2.5.2. Radix Paeoniae Alba Sample Solutions
The powder of sun-dried or sulfur-fumigated Radix Paeoniae Alba sample was precisely weighed (0.5 g) and extracted with 5 mL of 50% methanol in an ultrasonic bath (power 200 W, frequency 40 kHz) for 25 min and cooled at room temperature; then 50% methanol was added to compensate for the lost weight. The sample solution was centrifuged for 10 min and the supernatant was further diluted to a proper concentration and filtered through a 0.45 μm filter membrane before being injected into the UPLC system for analysis.
2.6. Multivariate Statistical Analysis
All data were processed using the MarkerLynx application manager for MassLynx 4.1 software (Waters Corp., Milford, USA). The unsupervised segregation was checked by principal component analysis (PCA) using Pareto-scaled data. The first objective in the data analysis process is to reduce the dimensionality of the complex data set to enable easy visualization of any component clustering of the different groups of samples. Thus, the loading plot gives an indication of the components that most strongly influence the patterns in the score plot. From the loading plot of orthogonal to partial least squares discriminant analysis (OPLS-DA), various components could be identified as being responsible for the differentiation between sun-dried and sulfur-fumigated samples and were therefore viewed as potential chemical transformations.
3. Results and Discussion
3.1. Chromatographic and MS Conditions Development
In the present study, different kinds of UPLC columns and mobile phases were used to optimize the chromatographic and MS conditions. The BEH C18 column was chosen as stationary phase, which provided a relatively even distribution of the target analytes throughout the whole polarity range. This enabled us to substantially shorten the duration of chromatography to 15 min including equilibration. Different mobile phase compositions were tested: water-methanol, water-acetonitrile, 0.1% (v/v) aqueous formic acid–methanol, and 0.1% (v/v) aqueous formic acid–acetonitrile. As a result, the combination of 0.1% (v/v) aqueous formic acid–acetonitrile for the mobile phase gave the best separation. The gradient elution profile and MS conditions were optimized with respect to the separation of major peaks and the sensitivity of MS detector. Under the optimized chromatographic and MS conditions, the major components in sun-dried and sulfur-fumigated Radix Paeoniae Alba samples were well separated and detected within 15 min. The representative chromatograms monitored by UPLC-QTOF/MS are shown in Figure 1.
3.2. Multivariate Statistical Analysis and Chemical Consistency Evaluation
Unsupervised principal component analysis (PCA) and supervised orthogonal partial squared discriminant analysis (OPLS-DA) were performed to compare the difference between sun-dried and sulfur-fumigated Radix Paeoniae Alba samples. After Pareto scaling with mean centering, the data from both negative ion modes were displayed as score plot (Figure 2). The score plot showed that the determined samples clearly clustered into three groups, that is, the blank, the sun-dried, and the sulfur-fumigated Radix Paeoniae Alba, indicating that the sulfur-fumigation caused changes in the composition and/or content of components in Radix Paeoniae Alba.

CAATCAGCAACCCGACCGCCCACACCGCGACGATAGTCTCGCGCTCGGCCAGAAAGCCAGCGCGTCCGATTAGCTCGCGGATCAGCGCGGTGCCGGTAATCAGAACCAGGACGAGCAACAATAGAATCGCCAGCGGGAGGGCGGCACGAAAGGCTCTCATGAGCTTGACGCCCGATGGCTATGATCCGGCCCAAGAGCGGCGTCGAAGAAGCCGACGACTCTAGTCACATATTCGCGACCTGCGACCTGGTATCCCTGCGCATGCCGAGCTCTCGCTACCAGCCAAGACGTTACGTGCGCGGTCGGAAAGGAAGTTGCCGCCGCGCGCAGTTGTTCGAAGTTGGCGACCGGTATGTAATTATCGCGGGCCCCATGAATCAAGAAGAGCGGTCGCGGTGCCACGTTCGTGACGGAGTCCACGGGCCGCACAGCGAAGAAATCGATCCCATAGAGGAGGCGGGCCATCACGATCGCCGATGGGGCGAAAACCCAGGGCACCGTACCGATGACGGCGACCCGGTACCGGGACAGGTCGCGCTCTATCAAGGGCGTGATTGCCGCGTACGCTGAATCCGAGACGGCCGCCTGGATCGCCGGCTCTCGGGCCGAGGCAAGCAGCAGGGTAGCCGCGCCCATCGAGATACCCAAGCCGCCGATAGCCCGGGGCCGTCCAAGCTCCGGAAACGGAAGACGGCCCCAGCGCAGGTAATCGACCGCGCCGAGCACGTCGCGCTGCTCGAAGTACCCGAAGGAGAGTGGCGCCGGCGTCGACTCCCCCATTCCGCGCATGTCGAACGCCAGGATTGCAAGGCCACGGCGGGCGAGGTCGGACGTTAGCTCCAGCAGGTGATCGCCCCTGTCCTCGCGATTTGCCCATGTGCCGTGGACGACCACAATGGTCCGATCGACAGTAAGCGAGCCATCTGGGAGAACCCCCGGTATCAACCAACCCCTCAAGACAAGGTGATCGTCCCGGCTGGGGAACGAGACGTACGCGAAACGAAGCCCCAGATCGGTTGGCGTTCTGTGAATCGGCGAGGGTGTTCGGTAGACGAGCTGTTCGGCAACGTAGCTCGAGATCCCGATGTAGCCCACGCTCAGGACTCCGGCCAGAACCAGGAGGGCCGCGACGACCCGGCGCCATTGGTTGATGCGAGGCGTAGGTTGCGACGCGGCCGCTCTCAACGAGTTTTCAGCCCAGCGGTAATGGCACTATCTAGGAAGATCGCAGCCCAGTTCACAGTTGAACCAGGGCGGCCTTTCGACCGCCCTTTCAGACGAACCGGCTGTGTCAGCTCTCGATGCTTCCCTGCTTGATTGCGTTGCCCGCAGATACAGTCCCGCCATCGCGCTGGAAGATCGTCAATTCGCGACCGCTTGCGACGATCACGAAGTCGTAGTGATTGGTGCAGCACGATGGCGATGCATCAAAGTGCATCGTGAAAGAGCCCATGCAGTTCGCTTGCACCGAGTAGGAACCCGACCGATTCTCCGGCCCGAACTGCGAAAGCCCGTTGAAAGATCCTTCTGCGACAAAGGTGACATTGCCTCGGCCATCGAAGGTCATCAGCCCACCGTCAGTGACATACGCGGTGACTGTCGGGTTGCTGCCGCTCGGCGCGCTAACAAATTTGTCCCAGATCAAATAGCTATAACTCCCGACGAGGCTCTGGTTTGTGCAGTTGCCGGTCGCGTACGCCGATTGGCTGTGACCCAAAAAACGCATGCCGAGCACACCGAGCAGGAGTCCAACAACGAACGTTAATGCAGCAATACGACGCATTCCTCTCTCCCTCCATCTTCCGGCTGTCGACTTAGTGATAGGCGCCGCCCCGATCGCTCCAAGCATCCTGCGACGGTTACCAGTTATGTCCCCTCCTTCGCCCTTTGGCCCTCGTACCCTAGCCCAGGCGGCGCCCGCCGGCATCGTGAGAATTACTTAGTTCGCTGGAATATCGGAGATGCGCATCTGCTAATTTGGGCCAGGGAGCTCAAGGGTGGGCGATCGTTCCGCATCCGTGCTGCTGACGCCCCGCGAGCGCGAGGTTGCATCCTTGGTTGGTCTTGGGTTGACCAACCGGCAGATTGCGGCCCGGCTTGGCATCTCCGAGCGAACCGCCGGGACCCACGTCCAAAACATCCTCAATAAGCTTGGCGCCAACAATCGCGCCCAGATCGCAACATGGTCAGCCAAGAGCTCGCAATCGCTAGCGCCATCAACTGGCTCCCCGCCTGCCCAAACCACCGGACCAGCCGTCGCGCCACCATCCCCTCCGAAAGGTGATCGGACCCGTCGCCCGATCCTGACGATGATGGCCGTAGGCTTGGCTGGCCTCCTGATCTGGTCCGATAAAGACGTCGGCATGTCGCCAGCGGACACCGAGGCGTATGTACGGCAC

To find out potential chemical markers contributing to the significant difference between sun-dried and sulfur-fumigated Radix Paeoniae Alba samples, the extensive statistical analysis was performed to generate S-plot (Figure 3). In the S-plot, each point represents an ion pair; the -axis represents variable contribution: when the distance of the ion pair points is farther from zero, the ion has more contribution to the difference between the two groups; the -axis represents variable confidence: when the distance of the ion pair points is farther from zero, the ion has higher confidence level for the difference between two groups. Thus, the pair points at the two ends of “S” represent characteristic markers with the most confidence to each group. According to the S-plot, five ions at the bottom left corner of “S” were the ions contributing most to the difference between sun-dried and sulfur-fumigated Radix Paeoniae Alba. It was found that ions A ( 1.709 min, 559.1106), B ( 2.338 min, 589.1216), C ( 3.002 min, 543.1139), D ( 6.016 min, 695.1207), and E ( 9.863 min, 647.1406) were detected in sulfur-fumigated Radix Paeoniae Alba but not found in the sun-dried sample, which suggested that during the storage and marketing process, in order to preserve its white appearance, Radix Paeoniae Alba was often nonofficially fumigated with toxic sulfur dioxide gas, which is generated by burning sulfur. This nonofficial postharvest handling method was recently revealed leading to the conversion of the main component paeoniflorin into its sulfonate derivative paeoniflorin sulfonate.